NEW ORLEANS - When it came to using the jailhouse phone to call his wife, Wilfred Sophus was nothing if not persistent. So persistent, in fact, that Sophus is now being held on a $1.4 million bail after being accused of repeatedly violating a protective order.
Originally locked up on a single count of domestic battery, Sophus multiplied his troubles by allegedly using the Orleans Parish Prison phone 139 times in violation of the protective order that barred him from contacting his now-estranged partner.
When Magistrate Judge Gerard Hansen saw the new charges against Sophus, he flipped through dozens of identical pages outlining the accusations and decided to set his standard bail amount of $10,000 – that is, $10,000 for each attempted phone call.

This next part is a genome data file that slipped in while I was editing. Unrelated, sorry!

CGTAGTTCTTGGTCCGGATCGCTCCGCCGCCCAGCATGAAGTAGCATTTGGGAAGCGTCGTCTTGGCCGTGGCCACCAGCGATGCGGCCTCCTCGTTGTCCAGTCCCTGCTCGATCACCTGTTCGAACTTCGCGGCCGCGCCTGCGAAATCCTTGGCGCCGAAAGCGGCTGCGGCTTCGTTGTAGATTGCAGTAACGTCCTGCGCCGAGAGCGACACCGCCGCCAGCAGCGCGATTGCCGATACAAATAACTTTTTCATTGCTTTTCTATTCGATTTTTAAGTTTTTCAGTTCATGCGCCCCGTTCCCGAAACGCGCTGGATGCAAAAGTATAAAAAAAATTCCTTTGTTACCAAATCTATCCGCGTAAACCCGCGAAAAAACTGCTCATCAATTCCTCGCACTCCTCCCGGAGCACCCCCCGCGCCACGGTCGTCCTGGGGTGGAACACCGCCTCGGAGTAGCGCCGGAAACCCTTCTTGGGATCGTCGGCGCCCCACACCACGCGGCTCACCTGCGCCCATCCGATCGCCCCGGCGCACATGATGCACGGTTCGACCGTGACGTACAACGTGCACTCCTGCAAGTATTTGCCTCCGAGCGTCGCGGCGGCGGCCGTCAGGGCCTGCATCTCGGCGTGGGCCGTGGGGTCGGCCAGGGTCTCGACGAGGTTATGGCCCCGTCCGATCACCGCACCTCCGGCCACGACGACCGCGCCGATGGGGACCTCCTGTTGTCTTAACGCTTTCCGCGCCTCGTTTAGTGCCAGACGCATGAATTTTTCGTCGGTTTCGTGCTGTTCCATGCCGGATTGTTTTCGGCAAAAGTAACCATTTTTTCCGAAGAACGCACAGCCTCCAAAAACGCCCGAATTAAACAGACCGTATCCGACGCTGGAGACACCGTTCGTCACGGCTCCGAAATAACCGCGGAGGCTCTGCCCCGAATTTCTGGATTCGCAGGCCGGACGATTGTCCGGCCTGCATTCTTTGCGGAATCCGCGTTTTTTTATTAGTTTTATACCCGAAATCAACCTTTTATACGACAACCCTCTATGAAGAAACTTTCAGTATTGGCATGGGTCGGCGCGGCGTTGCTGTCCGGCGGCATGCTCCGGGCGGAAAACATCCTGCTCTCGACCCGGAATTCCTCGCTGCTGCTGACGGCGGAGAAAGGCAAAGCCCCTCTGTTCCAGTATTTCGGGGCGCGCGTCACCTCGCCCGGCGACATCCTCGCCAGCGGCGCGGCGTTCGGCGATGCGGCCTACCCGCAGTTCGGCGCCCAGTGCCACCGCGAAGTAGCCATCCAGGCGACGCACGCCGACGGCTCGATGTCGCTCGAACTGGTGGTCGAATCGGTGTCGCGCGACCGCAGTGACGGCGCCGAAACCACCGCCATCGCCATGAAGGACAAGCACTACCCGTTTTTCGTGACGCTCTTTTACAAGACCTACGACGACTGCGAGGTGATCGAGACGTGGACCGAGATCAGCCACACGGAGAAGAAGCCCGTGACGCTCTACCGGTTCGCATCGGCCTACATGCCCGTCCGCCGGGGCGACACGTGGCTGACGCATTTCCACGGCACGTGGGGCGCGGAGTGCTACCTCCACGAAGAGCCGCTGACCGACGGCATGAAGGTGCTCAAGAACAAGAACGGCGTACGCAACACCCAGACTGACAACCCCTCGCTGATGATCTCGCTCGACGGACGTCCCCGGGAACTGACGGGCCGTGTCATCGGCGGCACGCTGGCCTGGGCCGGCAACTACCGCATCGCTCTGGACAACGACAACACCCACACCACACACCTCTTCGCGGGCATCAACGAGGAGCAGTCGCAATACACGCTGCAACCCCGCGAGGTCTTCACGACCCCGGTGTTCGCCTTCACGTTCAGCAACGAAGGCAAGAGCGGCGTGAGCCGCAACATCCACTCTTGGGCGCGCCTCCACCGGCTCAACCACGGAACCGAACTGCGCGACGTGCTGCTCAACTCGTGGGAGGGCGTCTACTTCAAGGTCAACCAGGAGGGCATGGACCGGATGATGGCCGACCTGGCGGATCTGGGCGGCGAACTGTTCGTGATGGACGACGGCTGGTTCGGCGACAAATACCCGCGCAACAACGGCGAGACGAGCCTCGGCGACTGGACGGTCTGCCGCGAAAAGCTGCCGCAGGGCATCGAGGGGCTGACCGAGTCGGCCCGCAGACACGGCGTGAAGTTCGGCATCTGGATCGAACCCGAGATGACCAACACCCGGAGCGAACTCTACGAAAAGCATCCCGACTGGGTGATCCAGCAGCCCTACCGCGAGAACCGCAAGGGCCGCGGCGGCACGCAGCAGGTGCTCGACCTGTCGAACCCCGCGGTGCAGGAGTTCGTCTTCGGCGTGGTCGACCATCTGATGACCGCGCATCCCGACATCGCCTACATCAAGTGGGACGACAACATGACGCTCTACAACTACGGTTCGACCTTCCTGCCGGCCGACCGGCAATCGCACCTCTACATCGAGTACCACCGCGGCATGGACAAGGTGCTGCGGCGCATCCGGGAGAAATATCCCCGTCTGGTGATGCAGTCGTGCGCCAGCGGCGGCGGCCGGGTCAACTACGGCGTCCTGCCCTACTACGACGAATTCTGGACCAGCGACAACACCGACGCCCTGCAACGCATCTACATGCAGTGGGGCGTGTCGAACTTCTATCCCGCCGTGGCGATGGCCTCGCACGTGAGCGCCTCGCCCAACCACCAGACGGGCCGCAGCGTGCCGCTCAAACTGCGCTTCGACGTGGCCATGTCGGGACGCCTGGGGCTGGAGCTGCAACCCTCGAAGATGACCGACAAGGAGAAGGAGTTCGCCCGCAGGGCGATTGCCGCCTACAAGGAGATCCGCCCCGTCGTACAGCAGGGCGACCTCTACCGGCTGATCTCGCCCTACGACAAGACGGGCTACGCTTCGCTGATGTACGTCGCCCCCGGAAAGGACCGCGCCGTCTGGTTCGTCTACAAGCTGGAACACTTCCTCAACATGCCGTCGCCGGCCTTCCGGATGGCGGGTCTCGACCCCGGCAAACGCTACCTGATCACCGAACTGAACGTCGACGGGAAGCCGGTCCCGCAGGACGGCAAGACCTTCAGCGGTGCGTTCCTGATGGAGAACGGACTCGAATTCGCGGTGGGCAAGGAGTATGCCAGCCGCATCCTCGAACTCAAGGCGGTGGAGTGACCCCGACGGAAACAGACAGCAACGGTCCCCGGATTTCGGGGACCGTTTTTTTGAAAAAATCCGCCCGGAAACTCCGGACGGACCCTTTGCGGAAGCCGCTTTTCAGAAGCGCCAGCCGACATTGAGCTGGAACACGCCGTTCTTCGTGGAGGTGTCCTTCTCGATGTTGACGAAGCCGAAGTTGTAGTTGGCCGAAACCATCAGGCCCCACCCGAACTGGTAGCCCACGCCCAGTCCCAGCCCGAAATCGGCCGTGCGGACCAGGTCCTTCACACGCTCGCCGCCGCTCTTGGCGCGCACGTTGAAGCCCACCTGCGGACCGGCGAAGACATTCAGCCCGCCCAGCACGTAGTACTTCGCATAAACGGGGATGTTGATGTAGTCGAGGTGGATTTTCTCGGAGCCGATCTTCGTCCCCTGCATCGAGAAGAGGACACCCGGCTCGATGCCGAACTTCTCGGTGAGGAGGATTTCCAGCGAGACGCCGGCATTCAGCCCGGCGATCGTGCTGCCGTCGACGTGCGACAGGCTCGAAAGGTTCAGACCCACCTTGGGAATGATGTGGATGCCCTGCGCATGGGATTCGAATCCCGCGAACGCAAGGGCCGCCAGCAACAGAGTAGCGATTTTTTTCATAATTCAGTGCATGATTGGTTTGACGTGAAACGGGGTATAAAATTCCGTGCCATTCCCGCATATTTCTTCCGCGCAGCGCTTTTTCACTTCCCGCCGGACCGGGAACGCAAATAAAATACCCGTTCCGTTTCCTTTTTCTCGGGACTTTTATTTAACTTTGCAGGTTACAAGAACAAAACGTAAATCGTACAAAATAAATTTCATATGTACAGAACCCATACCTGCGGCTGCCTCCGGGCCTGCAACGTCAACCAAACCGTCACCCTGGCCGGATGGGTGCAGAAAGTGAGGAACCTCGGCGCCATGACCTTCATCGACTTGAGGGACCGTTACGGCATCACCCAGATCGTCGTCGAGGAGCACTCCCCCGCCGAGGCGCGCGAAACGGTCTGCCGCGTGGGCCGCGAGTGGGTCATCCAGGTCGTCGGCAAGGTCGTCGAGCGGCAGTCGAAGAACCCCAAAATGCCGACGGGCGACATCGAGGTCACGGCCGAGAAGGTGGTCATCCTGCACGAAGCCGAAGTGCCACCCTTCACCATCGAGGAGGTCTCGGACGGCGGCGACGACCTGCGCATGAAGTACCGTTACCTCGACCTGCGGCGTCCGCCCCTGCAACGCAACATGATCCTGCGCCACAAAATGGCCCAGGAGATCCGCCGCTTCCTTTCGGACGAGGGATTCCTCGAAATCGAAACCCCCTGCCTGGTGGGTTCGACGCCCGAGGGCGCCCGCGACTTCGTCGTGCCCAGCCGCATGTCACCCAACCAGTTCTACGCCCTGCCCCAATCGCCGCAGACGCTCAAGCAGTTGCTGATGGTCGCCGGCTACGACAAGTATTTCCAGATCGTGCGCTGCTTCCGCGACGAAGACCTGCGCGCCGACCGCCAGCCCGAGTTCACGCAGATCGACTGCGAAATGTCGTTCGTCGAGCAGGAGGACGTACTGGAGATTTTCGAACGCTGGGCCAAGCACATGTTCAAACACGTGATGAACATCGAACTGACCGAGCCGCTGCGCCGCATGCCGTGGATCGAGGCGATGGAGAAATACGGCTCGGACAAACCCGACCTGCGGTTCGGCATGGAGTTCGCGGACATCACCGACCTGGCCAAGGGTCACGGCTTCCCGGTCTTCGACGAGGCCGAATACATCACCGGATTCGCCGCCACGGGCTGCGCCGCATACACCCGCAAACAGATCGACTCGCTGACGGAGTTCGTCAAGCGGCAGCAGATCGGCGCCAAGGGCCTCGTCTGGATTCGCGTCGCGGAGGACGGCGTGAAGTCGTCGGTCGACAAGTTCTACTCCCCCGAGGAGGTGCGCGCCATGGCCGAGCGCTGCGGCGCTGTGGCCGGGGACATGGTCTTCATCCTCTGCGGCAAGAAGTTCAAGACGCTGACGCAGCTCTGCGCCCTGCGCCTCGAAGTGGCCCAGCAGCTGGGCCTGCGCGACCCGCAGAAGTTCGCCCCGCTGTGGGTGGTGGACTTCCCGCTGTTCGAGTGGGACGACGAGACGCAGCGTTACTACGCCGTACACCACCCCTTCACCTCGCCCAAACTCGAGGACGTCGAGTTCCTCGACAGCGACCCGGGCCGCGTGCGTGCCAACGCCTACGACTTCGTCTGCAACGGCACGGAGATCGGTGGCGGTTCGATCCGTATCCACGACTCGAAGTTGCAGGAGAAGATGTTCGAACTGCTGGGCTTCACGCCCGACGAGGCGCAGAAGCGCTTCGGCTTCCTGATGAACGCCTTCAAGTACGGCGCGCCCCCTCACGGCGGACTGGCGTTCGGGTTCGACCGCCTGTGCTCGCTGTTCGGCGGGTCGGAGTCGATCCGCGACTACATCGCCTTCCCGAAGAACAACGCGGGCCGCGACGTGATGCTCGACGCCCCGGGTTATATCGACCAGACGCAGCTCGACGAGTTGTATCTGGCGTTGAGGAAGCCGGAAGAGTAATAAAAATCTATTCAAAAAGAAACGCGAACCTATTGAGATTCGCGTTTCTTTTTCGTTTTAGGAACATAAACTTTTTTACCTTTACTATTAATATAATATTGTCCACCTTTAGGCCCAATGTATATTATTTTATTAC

Throw in an additional count of felony stalking and Sophus’ total bail was set at a $1.44 million, one of the highest amounts in recent court history.
“I wanted to send a message that we take these matters seriously,” Hansen said. “I was looking at 140 counts and I am required to set a bond on each one.”
Inmates at OPP get a limited number of phone calls, but according to a police report, Sophus was able to rack up a much higher number by using the phone privileges of other inmates. The report doesn’t indicate whether Sophus got permission from his fellow inmates to use their allotted calls.
Orleans Parish Prison Detective John Netto searched the prison’s phone records and found 139 calls placed to Ms. Sophus at three different numbers, the reports states.
When confronted with the accusations on Feb. 20, Sophus, 33, denied trying to call his wife, according to the report. Now he’ll have to start from square one of the criminal justice process to answer to the new charges.
“He started in Municipal Court, where he was about to go to trial,” Hansen said. “Now he’s got 140 brand new charges to deal with here in Criminal Court.”